206 
5.5.2 Learning Dynamics 
208 
5.5.3 Equilibrium of Dynamics 
209 
5.5.4 Stability of Learning Dynamics and Newton’s Method 
210 
5.6 Statistical Approach to Temporally Correlated Sources 
212 
5.7 Online Sequential Extraction of Convolved and Mixed Sources 
214 
5.7.1 Formulation of the Problem 
214 
5.7.2 Extraction of Single i.i.d. Source Signal 
215 
5.7.3 Extraction of Multiple i.i.d. Sources 
217 
5.7.4 Extraction of Colored Sources from Convolutive Mixture 
218 
5.8 Computer Simulations: Illustrative Examples 
219 
5.8.1 Extraction of Colored Gaussian Signals 
219 
5.8.2 Extraction of Natural Speech Signals from Colored Gaussian Signals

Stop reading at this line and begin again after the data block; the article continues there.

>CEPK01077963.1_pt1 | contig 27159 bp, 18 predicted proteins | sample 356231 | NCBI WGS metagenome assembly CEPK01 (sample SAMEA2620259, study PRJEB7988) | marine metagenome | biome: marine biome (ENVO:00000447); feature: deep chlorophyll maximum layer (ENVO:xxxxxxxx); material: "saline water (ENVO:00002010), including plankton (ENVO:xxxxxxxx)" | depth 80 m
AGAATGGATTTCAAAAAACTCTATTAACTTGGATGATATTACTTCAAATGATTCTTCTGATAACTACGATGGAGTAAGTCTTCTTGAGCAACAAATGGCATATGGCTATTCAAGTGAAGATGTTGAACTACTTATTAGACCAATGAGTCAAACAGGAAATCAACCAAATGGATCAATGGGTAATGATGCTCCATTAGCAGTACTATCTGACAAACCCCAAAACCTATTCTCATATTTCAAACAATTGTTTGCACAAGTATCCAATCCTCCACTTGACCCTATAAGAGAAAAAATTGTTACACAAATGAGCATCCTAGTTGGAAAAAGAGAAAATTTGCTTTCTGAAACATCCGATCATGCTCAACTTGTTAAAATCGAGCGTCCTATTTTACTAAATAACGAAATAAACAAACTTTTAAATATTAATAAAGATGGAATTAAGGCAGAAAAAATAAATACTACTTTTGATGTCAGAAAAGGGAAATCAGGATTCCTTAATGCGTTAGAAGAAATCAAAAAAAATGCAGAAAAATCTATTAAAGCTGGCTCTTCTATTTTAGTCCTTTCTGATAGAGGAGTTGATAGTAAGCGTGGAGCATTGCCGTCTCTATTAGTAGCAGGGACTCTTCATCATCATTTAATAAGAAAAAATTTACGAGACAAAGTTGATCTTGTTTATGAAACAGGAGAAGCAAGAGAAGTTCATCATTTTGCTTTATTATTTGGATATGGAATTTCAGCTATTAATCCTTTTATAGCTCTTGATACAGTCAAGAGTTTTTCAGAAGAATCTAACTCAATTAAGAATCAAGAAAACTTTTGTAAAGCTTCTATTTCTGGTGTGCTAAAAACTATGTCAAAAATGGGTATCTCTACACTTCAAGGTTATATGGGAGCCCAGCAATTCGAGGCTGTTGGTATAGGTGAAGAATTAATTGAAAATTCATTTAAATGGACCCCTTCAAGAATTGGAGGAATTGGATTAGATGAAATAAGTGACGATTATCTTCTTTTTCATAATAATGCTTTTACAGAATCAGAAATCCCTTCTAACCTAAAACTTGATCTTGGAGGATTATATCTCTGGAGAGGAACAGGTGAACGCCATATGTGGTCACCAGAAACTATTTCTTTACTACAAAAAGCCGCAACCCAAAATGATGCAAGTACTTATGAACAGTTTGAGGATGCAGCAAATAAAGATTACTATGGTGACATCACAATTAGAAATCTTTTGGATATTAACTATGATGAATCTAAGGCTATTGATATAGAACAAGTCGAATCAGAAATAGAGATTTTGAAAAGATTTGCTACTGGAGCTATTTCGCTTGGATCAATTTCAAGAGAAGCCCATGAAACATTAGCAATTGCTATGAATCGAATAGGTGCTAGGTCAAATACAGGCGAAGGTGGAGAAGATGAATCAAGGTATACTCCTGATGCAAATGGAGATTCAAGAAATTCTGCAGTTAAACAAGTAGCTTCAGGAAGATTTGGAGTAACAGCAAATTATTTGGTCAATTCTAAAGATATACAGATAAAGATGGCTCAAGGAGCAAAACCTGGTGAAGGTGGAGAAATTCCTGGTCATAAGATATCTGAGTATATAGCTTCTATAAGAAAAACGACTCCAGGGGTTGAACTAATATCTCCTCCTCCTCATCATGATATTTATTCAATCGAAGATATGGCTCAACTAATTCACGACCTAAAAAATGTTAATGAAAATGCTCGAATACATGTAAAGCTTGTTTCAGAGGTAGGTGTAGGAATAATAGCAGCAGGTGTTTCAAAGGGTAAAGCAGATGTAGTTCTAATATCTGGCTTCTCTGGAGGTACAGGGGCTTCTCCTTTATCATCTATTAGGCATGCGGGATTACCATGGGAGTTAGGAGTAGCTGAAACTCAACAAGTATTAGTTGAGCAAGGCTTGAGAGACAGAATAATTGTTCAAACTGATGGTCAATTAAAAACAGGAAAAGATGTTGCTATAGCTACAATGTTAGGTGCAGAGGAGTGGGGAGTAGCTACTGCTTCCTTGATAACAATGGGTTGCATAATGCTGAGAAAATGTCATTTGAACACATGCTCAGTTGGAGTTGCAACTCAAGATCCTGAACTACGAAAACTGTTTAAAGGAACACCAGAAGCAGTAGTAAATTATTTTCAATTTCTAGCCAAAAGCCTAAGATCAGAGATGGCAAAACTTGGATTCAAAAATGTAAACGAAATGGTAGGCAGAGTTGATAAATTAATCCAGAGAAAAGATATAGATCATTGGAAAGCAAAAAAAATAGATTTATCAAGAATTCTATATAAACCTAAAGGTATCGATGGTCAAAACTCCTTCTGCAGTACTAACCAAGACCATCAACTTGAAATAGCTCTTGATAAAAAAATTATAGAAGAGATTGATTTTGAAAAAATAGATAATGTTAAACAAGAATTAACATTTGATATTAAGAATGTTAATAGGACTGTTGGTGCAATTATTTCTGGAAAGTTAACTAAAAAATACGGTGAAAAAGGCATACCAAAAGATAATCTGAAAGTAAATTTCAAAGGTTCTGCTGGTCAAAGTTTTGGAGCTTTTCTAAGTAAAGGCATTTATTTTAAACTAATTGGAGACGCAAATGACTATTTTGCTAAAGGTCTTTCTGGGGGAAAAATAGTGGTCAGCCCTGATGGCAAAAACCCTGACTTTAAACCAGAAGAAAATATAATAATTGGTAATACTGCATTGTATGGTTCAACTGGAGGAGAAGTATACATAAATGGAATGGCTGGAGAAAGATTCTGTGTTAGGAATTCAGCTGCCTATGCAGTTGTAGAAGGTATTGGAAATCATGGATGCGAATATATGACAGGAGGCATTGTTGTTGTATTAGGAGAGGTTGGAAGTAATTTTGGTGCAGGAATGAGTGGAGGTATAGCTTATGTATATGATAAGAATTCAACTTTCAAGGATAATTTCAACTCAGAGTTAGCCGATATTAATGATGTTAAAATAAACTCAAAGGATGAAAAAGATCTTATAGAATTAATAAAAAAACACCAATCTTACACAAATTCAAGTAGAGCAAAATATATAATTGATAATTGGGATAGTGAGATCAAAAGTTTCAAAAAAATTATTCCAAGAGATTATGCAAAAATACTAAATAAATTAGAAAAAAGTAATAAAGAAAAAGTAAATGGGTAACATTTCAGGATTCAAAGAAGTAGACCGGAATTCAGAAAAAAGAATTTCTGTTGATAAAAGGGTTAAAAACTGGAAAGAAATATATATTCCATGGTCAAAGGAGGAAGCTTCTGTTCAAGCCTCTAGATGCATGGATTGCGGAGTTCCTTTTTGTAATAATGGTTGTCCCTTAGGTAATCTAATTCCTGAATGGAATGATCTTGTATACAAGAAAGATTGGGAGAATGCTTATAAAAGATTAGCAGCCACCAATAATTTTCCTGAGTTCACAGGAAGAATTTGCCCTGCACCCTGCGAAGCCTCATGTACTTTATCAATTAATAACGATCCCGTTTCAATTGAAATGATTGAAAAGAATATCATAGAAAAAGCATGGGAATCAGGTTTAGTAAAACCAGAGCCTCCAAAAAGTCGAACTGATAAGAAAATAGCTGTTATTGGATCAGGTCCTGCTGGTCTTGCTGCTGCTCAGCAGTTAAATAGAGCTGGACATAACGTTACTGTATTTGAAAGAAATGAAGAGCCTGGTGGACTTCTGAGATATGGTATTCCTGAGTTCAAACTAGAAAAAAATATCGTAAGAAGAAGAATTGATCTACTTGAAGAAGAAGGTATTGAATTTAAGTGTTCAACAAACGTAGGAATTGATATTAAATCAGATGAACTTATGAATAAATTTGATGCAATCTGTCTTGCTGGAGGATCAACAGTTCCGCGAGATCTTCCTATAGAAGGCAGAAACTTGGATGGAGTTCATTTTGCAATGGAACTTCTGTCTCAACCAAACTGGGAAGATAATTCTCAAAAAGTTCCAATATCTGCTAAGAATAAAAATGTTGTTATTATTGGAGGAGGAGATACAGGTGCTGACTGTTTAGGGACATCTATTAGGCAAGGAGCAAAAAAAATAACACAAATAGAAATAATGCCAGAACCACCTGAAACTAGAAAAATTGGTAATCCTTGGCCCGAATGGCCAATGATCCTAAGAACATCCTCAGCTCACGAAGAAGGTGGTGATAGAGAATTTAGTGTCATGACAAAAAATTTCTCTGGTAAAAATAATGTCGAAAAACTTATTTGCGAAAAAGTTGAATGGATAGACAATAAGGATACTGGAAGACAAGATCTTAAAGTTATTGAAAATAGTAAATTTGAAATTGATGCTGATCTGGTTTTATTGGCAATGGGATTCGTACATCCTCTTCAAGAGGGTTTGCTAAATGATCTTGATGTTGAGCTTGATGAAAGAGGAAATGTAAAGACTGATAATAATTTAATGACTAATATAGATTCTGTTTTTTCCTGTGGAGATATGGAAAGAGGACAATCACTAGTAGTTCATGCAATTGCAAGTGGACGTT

221 
5.8.3 Extraction of Colored and White Sources 
222 
5.8.4 Extraction of Natural Image Signal from Interferences 
223 
5.9 Concluding Remarks 
224 
Appendix A. Global Convergence of Algorithms for Blind Source Extraction Based on Kurtosis 
225 
Appendix B. Analysis of Extraction and De.ation Procedure 
227 
Appendix C. Conditions for Extraction of Sources Using Linear Predictor Approach 
228 
6 Natural Gradient Approach to Independent Component Analysis 
231 
6.1 Basic Natural Gradient Algorithms 
232 
6.1.1 KullbackLeibler Divergence  Relative Entropy as Measure of Stochastic Independence 
232 
6.1.2 Derivation of Natural Gradient Basic Learning Rules 
235 
6.2 Generalizations of Basic Natural Gradient Algorithm 
237 
6.2.1 Nonholonomic Learning Rules 
237 
6.2.2 Natural Riemannian Gradient in Orthogonality Constraint 
239 
6.2.2.1 Local Stability Analysis 
240 
6.3 NG Algorithms for Blind Extraction 
242 
6.3.1 Stiefel Manifolds Approach 
242 
6.4 Generalized Gaussian Distribution Model 
243